I confess I did not see this twist coming. After the report earlier today that Iran is believed to have shot down a Ukrainian passenger jet killing 176 people, I expected someone on the left, probably Michael Moore, to blame Trump anyway. What I did not expect was that this tortured explanation would become so widespread it’s hard to keep track of all the people making this argument. Writing at the Atlantic, Frum opens by putting the blame on President Trump:
No American paid a price for President Donald Trump’s decision to kill Iran’s Qassem Soleimani. But it looks like 176 other people did, including 63 Canadian citizens and many more Iranian nationals en route to Canada…
Now the harrowing stories of the lost—students returning to university in Canada, newlyweds, children—are filling Canadian media, and will soon claim the attention of the world.
He then admits that Iran is actually to blame, not only for shooting down the plane but for creating the conditions that led to the apparent accident:
These stories point an accusatory finger, first, at the Iranian government. Iranian military authorities apparently fired at a plane cleared to fly in their airspace that had lifted off only minutes before from the Tehran airport. It was the Iranian authorities, too, who set in motion the cycle of attack and response that culminated with the destruction of a civilian airliner.
And then comes the turn in which all of this is still somehow the fault of President Trump:
In the first relief that Iranian retaliation had not done more damage, the president accepted accolades for his leadership. You just cannot admit that Trump was right for once became a pro-administration talking point. Yet now we are confronted with the full measure of the damage, the toll—however unintended—of open hostilities.
Trump, of course, disclaims all responsibility, as he habitually does. He’s always been a credit-grabber and a responsibility-dodger. “It was flying in a pretty rough neighborhood,” the president told reporters this morning about the downed airplane.
Trump is right. The airport shouldn’t have been open on a night when Iran knew it was retaliating against the United States with missiles. Given what happened, Iran was clearly was concerned about a US response. So why allow the airport to remain open as if nothing else were happening? The next day, after the Iranian missile strike and the crash, but before the two were shown to be connected, airlines stopped flying over Iranian and Iraqi airspace as a precaution. Why didn’t Iran take that same precaution?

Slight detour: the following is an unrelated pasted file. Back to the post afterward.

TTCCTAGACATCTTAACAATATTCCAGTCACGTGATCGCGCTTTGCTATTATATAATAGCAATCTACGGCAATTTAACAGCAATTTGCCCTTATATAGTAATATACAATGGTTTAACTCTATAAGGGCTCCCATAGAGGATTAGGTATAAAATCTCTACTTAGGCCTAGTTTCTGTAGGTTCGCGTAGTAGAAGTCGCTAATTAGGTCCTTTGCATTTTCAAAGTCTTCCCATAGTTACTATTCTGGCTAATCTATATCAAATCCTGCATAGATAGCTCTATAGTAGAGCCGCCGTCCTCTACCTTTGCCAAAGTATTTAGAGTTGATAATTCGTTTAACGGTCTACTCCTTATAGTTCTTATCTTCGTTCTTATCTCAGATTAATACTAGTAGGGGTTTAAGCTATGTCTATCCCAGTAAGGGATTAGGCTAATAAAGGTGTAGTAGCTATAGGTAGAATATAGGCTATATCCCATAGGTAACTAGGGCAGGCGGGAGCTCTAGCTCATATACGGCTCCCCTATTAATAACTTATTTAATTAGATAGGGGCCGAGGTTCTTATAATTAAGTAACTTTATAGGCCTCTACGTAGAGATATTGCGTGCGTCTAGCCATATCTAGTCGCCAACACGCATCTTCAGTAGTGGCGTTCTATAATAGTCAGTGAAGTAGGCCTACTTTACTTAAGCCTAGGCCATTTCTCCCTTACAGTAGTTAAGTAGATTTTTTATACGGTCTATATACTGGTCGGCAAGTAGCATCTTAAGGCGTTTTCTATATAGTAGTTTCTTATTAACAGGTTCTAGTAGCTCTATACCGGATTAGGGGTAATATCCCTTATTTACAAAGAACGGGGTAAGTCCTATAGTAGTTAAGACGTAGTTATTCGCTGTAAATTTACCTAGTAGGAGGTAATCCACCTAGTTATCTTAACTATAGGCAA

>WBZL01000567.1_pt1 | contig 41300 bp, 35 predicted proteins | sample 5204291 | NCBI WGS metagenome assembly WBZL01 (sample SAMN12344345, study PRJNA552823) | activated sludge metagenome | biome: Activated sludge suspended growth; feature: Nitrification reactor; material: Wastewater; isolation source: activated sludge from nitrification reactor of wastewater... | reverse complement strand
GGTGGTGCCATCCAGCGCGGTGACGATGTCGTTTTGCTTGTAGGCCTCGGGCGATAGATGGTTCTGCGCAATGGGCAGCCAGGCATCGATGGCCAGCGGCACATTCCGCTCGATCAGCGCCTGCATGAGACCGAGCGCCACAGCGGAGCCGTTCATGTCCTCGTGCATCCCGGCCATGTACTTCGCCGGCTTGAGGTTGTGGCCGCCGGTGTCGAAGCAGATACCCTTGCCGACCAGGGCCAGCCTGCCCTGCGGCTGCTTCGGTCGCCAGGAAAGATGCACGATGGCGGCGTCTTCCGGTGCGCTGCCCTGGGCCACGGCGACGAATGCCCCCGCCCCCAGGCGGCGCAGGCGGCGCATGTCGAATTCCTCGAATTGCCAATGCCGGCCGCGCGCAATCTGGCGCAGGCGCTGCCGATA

Nor is it true that US action against Soleimani led to this tragic incident. What if, instead of killing Soleimani, Trump had carried out some other strike in response to the Iranian led attack on the US Embassy in Iraq. Say, for instance, that he had fired additional missiles at Kataib Hezbollah camps, killing more members of the Iranian backed militia. Might Iran still have responded with a missile attack on the nearest bases where US soldiers are stationed? And if so, couldn’t the same accident have happened. The point is that this really isn’t about the specific actions taken by the US so much as the fact that the US responded to the Iranian provocation at our embassy at all. Here’s Frum’s conclusion:
Soleimani abundantly deserved to die a violent death. The 176 innocents he took with him did not. President George W. Bush and President Barack Obama both flinched from doing justice to Soleimani, because they asked, “And what will happen next?” Trump did not ask that question. Families over half the world are now grieving a consequence that Trump’s ego forbade him to imagine or ponder.
I think some in the media and on the left were so eager for Trump to pay a price for the strike on Soleimani that they couldn’t quite come down from the anticipation of it. The media kept warning us that there would be future victims from his decision. Iranian threats to extract bloody vengeance were eagerly repeated in the US media. And then the Iranian missile response was a kind of disappointment, a face-saving maneuver with no victims for which the American president could be blamed. But the moment the downed airliner could be connected to the Iranian attack, even as an accident, the media suddenly had the story it had been anticipating.
To be clear, I don’t think Iran is done retaliating. I think it’s very possible there will be real victims at some point, either dead or kidnapped, in response to the killing of Soleimani. But we’re not there yet. What many on the left are doing today is a disgusting display and one that suggests Trump Derangement Syndrome is very real.
In any case, the US didn’t cause this tragedy, Iran did. Iran was responsible in an immediate sense, it was responsible (as Frum admits) in the sense that it instigated the escalating attacks in the first place, and it was responsible in the sense that it failed to take reasonable precautions knowing what was happening in its airspace that night. And yet the desire to blame Trump at every turn is so compelling that Frum (and many others) are trying to lay this at Trump’s feet.
Update: This goes to the point I was making about Iran leaving its airport open while conducting a missile strike. The US issued a no-fly order over Iran hours before the passenger plane was shot down:
A Notice to Airmen (NOTAM) warning of potential hazards along flight routes in the war-torn region was first issued Tuesday evening by the FAA, just before a Ukrainian plane crashed near Tehran. U.S. officials believe Iran may have mistakenly shot down the plane in its airspace as tensions with the United States hit new levels.
“Our NOTAMs were published roughly three hours before the accident,” an FAA spokesman confirmed to the Washington Free Beacon Thursday.